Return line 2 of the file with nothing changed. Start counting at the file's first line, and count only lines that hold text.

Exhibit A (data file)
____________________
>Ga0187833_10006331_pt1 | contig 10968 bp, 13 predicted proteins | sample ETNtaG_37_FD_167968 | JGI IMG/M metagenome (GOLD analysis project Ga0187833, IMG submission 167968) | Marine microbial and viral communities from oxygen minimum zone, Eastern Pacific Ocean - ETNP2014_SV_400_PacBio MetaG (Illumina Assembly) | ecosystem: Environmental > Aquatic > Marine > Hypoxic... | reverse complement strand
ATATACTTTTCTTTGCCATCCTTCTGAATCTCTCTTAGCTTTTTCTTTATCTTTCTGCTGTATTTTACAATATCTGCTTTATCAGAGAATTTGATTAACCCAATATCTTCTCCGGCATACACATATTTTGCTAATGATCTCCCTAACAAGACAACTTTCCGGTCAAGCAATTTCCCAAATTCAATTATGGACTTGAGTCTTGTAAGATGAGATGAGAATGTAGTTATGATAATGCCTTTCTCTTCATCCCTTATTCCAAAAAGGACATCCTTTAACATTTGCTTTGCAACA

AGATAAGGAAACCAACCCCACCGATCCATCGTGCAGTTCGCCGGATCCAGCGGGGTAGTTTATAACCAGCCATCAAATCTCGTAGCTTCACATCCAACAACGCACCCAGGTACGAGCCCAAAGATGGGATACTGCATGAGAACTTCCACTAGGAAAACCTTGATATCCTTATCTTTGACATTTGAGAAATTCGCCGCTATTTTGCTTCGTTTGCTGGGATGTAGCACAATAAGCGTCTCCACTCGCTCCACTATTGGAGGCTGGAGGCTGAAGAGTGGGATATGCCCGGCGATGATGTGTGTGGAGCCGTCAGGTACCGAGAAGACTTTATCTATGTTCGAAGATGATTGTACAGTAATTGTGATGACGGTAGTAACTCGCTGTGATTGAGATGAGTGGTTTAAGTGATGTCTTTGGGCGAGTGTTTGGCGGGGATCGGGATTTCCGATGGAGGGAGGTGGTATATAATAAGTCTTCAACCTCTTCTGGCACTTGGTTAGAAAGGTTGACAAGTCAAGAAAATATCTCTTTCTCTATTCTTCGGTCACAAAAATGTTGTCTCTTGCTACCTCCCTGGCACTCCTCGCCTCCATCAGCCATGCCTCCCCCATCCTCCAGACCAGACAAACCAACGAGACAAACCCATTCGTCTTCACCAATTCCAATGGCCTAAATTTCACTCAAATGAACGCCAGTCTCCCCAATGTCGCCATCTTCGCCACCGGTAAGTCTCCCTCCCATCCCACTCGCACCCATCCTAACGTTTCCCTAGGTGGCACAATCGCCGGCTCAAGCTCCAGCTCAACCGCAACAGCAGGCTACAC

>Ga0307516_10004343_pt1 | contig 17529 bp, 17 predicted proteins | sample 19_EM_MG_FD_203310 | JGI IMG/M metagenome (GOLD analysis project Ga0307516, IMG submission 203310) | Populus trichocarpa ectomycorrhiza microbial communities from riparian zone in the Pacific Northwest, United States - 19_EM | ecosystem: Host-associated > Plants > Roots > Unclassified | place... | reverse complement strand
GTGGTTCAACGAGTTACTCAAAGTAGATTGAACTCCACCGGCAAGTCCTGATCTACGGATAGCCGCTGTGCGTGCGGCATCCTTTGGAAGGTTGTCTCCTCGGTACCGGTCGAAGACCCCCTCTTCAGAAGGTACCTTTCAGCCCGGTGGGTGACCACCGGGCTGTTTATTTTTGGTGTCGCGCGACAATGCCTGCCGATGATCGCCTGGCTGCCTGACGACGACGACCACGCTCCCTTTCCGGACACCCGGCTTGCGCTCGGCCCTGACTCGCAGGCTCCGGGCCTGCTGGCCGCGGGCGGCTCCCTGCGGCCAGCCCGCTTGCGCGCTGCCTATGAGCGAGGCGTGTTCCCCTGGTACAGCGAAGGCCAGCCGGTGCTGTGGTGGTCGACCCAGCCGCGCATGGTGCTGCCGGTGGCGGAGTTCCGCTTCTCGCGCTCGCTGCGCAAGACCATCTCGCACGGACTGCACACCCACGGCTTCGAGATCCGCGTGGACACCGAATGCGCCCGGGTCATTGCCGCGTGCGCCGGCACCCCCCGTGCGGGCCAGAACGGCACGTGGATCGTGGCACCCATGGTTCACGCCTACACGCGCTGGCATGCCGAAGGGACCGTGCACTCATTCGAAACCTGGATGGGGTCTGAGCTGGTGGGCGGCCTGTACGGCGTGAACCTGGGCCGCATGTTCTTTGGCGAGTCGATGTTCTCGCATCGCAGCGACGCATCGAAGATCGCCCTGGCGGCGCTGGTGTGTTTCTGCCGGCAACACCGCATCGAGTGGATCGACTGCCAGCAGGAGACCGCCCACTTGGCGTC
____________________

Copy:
ATATACTTTTCTTTGCCATCCTTCTGAATCTCTCTTAGCTTTTTCTTTATCTTTCTGCTGTATTTTACAATATCTGCTTTATCAGAGAATTTGATTAACCCAATATCTTCTCCGGCATACACATATTTTGCTAATGATCTCCCTAACAAGACAACTTTCCGGTCAAGCAATTTCCCAAATTCAATTATGGACTTGAGTCTTGTAAGATGAGATGAGAATGTAGTTATGATAATGCCTTTCTCTTCATCCCTTATTCCAAAAAGGACATCCTTTAACATTTGCTTTGCAACA